Go Ahead, Wax Nostalgic
New research says it’s just fine to indulge in wistful memories.
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The Responsibility Project
For nearly 500 years, doctors have classified nostalgia as a disease – sometimes even a form of psychosis. Even today, we might associate nostalgia with depression. Why live in the past, if you can look forward to the future?
In a recent article, New York Times science columnist John Tierney wrote that a 17th-century Swiss physician first identified nostalgia as a disorder, “attributing soldiers’ mental and physical maladies to their longing to return home – nostos in Greek, and the accompanying pain, algos.” As waves of immigrants left their homes in Europe to come to the United States in the 18th and 19th centuries, doctors called nostalgia “the immigrant psychosis.”
But in the last 10 years, Tierney says, “Nostalgia isn’t what it used to be – it’s looking a lot better.” In fact, he explains, scientists have found that people who indulge their nostalgia end up feeling more optimistic and more inspired about the future. Case in point, psychologist Constantine Sedikides, who moved to the University of Southampton, and was “suddenly hit with nostalgia for his previous home at the university of North Carolina: memories of old friends, Tar Heel basketball games, fried okra, the sweet smells of autumn in Chapel Hill.” While a colleague diagnosed his nostalgia as depression, Dr. Sedikides insisted that, in fact, “Nostalgia made me feel that my life had roots and continuity. It made me feel good about myself and my relationships. It provided a texture to my life and gave me strength to move forward.”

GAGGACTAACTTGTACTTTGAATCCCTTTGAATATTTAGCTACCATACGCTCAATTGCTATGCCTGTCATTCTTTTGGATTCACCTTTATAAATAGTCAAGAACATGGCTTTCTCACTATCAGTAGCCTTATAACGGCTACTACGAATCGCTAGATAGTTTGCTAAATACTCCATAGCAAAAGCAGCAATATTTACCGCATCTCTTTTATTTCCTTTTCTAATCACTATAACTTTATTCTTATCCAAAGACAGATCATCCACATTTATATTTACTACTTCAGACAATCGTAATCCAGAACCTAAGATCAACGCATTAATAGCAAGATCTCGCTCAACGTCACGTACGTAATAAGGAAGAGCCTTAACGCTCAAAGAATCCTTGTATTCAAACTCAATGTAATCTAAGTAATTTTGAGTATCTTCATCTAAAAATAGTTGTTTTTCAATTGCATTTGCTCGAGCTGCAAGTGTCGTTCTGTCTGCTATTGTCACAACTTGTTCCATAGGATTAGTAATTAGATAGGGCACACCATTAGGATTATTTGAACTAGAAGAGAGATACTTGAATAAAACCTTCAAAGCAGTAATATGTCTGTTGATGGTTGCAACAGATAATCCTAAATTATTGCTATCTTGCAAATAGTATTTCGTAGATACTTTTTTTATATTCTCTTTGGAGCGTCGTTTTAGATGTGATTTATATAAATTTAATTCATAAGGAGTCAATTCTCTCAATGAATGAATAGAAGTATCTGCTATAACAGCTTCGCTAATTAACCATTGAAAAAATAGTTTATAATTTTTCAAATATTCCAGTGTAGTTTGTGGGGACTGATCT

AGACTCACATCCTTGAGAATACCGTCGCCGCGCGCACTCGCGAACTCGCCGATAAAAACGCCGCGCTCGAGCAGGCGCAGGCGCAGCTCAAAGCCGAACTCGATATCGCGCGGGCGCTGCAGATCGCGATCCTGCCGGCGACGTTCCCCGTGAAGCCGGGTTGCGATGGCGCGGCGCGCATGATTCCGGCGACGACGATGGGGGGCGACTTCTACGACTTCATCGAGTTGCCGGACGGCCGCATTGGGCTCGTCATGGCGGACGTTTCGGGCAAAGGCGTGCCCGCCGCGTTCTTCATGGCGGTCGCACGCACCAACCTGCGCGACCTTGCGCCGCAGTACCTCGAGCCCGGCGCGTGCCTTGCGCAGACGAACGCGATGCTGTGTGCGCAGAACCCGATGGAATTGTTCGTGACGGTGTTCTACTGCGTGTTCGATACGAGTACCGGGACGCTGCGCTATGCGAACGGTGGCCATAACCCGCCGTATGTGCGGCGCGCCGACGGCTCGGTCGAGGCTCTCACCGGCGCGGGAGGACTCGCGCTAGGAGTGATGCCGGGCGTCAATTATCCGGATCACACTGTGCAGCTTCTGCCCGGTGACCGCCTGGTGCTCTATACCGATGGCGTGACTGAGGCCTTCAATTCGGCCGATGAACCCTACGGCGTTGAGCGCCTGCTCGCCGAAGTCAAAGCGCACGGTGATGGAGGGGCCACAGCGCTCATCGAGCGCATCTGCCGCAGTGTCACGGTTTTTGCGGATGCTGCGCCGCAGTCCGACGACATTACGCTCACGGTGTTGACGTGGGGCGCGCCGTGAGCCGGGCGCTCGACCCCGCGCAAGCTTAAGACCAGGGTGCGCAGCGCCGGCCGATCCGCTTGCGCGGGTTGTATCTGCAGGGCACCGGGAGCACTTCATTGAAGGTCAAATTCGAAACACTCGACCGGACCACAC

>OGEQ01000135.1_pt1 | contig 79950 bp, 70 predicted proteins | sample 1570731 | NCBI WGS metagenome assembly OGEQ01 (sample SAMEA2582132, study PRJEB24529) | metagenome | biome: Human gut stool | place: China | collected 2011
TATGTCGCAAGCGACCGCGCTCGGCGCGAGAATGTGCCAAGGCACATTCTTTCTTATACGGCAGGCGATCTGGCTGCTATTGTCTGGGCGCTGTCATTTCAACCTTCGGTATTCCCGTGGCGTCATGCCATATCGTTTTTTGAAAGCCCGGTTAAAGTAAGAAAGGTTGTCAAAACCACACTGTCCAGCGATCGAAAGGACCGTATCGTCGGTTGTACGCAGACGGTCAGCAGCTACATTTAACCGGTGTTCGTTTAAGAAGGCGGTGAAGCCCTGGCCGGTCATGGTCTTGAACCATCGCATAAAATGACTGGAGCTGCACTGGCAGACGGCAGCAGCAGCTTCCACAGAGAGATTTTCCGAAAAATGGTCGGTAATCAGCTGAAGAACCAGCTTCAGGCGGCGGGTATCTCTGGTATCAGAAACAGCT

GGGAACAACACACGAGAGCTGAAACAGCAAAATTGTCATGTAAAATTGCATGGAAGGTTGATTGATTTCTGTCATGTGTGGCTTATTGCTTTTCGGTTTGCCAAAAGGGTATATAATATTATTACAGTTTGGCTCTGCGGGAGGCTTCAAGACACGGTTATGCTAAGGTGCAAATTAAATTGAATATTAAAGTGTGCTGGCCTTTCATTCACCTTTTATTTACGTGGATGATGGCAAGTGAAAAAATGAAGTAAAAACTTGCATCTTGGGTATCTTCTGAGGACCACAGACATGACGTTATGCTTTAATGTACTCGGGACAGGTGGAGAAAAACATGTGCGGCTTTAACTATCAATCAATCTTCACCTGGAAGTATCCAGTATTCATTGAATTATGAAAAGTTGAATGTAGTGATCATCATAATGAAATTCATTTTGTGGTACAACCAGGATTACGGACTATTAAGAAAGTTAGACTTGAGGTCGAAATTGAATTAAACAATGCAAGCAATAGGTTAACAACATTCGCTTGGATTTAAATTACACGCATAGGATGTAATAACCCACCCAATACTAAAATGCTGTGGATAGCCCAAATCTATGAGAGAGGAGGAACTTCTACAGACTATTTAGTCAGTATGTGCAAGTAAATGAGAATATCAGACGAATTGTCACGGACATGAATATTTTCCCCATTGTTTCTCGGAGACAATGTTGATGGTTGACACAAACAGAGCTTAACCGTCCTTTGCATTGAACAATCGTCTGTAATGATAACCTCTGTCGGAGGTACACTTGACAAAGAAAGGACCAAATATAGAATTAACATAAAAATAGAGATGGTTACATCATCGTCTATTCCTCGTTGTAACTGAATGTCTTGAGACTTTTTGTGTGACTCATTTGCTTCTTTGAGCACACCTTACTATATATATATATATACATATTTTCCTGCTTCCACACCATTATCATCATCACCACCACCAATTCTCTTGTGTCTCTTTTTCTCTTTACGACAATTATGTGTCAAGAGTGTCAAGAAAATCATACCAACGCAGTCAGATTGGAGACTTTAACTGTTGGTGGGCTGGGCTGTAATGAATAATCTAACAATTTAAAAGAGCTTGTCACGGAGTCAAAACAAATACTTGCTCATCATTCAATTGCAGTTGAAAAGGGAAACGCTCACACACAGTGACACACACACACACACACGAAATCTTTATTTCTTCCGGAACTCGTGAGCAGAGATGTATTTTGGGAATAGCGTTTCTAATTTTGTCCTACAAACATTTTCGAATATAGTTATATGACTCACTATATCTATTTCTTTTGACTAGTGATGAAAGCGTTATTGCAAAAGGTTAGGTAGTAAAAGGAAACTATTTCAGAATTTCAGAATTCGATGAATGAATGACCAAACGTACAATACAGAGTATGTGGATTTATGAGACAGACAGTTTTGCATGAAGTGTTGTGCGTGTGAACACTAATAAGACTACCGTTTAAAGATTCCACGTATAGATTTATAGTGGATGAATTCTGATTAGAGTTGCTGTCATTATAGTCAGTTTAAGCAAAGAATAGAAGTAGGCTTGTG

These pangs of nostalgia in 1999 inspired Sedikides to pioneer a science around nostalgia, including a questionnaire called the Southampton Nostalgia Scale. As Tierney reported, those warm feelings about the past have been shown to counteract loneliness, boredom and anxiety. Nostalgia “makes people more generous to strangers and more tolerant of outsiders. Couples feel closer and look happier when they’re sharing nostalgic memories. On cold days, or in cold rooms, people use nostalgia to literally feel warmer.”
Nostalgia’s usefulness may vary with age, however. As Erica Hepper, a psychologist at the University of Surrey in England, noted, nostalgia levels tend to be high among young adults, dipping in middle age and rising again during old age. “Nostalgia helps us deal with transitions,” Dr. Hepper told Tierney. Dr. Sedikides said that the years of research have inspired strategies for increasing nostalgia in his own life – where he actually creates moments he knows will be memorable. “We call this anticipatory nostalgia and have even started a line of relevant research.”
In fact, “making memories” doesn’t seem like such a new practice. Have you ever regarded nostalgia to be a bad thing? What do you do to create “anticipatory nostalgia,” and do warm memories make you more optimistic for the future?